He later reflected on his life until this point: “I had always been athletic—captain of the football and baseball teams, played tennis, loved to surf. I thought I had a lot to offer. I was strong, athletic, full of ideas, and had all kinds of energy. I was certain I would go out and turn the world upside down for our Lord. The Lord let me labor for 15 years, as I used up all my ideas, energy, talents, and abilities. I had nothing to show for it. I became so discouraged. I was defeated. I had passed the prime of my youth, losing a lot of my energy and giving up on most of my ideas.”

Chuck was a bored and restless delivery-truck driver about three months later when he received a phone call from Dr. Van Cleave. A Bible college professor whom Chuck greatly respected, Van Cleave believed that learning to serve God effectively consisted primarily of failing—in order to be broken of self-reliance and come to the beginning of God-reliance. As one of Chuck’s biblical heroes, the apostle Paul, said:

Pastor Chuck in CarA thorn in the flesh was given to me, a messenger of Satan to buffet me, lest I be exalted above measure. … And He [the Lord] said to me, “My grace is sufficient for you, for My strength is made perfect in weakness.” 2 Corinthians 12:7b, 9a

Dr. Van Cleave encouraged Chuck to apply for a pastorate in nearby Huntington Beach, CA, and the opportunity led the Smiths into years of fulfilling ministry. There Chuck used a commentary on the Gospel of John to begin preparing sermons that became different than anything he had previously experienced: expositional Bible teaching.

Almost by accident, it seemed to him, he stumbled from delivering fiery, topical sermons intended primarily to stir emotions to conveying calm, verse-by-verse sermons intended chiefly to teach God’s Word. The change excited Chuck greatly, as he perceived parishioners to be growing spiritually more rapidly and deeply than ever before.

After teaching through John and then Romans in Huntington Beach, Chuck pastored two more California churches. Later he wrote of an attendance competition that he was being pressured to participate in during those years: “I was so sick of contests and of trying to hype the people for this kind of thing.” He prayed and sensed the Lord impress upon him Acts 2:47, “And the Lord added to the church daily such as should be saved” (KJV). Then, perceiving the Holy Spirit directing his thoughts to Zechariah 4:6b: “‘Not by might nor by power, but by My Spirit,’ says the Lord of hosts,” Chuck gratefully determined not to participate—but just to continue preaching God’s Word. As months passed, Chuck remarked, “All the other churches were getting involved in the contest, and we were getting involved with the Lord.” In time, he remembered, “I received a beautiful letter of congratulations. ‘Your church has won first place with the greatest increase in attendance during the contest period.’ I was supposed to attend a rally and pick up a trophy.” He responded with another letter: “I thank you for the honor, but it would be embarrassing to bring a trophy to the church, inasmuch as none of them knew a contest was going on. The Holy Spirit added to the church daily such as should be saved.” The experience underscored his reliance on the Lord.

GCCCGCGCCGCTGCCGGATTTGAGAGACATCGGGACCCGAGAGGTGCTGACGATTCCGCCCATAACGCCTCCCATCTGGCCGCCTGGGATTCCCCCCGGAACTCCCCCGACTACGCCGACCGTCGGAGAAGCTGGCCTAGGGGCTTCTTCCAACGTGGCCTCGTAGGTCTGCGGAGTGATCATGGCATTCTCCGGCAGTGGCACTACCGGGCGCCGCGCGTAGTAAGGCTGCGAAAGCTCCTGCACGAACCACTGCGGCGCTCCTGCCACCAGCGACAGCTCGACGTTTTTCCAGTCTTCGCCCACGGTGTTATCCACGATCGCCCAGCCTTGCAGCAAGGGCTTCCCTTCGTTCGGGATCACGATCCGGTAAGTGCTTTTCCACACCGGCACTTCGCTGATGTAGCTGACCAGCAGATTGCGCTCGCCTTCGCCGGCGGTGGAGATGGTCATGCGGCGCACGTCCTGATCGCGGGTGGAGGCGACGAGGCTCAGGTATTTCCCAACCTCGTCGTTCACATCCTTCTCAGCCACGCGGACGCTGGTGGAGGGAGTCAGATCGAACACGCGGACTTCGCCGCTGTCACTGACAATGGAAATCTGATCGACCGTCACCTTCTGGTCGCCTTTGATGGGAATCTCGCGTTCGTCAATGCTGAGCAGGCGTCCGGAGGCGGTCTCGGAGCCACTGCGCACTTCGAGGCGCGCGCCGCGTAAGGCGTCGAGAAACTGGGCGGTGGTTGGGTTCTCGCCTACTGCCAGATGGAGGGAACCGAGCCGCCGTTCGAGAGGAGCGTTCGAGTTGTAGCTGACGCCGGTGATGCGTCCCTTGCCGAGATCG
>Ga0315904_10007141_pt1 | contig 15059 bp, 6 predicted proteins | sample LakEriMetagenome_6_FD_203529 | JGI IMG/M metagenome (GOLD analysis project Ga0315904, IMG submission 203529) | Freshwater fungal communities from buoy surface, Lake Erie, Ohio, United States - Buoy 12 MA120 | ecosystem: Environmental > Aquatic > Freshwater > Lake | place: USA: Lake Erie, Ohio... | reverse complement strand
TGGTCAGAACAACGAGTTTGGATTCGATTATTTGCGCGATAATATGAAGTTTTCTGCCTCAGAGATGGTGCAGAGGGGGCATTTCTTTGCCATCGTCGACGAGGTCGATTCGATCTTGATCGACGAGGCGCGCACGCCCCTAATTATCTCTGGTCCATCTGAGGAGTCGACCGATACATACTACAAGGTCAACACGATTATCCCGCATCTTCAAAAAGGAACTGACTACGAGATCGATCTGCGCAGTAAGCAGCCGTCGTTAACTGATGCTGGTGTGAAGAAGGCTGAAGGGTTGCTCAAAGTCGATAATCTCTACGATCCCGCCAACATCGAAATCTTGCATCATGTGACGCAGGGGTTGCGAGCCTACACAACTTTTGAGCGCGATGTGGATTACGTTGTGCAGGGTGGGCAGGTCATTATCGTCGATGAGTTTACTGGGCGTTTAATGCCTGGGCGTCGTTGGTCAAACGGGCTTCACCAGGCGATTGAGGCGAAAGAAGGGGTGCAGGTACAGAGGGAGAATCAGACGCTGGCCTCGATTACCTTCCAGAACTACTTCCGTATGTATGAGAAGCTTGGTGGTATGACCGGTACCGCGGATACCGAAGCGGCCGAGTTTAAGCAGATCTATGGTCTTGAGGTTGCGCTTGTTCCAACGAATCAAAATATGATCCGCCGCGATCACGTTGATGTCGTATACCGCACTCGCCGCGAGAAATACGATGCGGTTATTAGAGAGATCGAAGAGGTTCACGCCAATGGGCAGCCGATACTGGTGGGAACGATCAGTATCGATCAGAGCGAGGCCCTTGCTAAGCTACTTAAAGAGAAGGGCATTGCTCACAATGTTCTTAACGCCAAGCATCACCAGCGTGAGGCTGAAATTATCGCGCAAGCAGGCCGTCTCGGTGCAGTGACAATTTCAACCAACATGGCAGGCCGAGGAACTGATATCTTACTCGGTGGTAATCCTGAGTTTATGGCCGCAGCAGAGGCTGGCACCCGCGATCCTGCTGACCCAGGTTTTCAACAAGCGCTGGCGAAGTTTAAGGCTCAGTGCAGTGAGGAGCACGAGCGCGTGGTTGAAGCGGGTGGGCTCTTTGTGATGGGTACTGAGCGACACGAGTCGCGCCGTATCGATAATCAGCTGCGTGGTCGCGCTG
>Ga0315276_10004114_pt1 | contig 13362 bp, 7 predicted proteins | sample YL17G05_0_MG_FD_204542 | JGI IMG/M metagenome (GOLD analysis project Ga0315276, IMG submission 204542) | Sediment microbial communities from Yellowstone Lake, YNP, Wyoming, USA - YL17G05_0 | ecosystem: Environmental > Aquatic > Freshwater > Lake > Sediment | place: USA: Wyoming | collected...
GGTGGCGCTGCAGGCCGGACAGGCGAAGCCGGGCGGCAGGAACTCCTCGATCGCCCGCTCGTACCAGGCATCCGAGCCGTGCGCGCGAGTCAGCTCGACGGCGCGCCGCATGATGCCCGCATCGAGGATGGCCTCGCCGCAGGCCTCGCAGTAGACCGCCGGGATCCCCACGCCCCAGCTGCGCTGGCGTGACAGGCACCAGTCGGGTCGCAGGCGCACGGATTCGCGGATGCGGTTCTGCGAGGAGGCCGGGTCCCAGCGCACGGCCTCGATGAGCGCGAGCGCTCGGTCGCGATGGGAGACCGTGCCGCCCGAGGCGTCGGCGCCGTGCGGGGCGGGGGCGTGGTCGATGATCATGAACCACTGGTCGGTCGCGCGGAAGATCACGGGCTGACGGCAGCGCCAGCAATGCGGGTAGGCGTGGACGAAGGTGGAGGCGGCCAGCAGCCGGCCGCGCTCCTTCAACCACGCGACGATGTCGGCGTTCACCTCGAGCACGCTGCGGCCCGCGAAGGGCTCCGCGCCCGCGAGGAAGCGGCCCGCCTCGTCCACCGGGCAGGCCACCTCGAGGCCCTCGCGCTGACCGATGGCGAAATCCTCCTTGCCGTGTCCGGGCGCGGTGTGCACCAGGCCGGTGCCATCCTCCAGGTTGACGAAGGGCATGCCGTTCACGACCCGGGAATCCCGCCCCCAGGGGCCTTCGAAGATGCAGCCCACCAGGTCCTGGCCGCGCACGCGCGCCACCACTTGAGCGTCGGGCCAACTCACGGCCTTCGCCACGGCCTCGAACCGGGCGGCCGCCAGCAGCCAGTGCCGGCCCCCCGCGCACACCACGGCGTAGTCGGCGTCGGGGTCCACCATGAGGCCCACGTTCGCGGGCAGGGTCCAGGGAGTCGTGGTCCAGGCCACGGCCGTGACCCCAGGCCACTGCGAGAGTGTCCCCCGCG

In 1965, he accepted leadership of a non-denominational church plant in Corona. The decision was difficult: After 17 years within the stability of an established church network, the Smiths were returning, with four children, to the city where Chuck felt he had previously failed. But, confident that the opportunity was from the Lord, they chose to trust Him and embrace the risk. The adventure started beautifully. Within a year, however, a disagreement with another church leader led to an impasse. So in 1965, Chuck assumed his eighth pastorate—of an independent church called Calvary Chapel in Costa Mesa, CA. Attendance was approximately 25. But unbeknownst to all, the Jesus Movement was about to break upon them.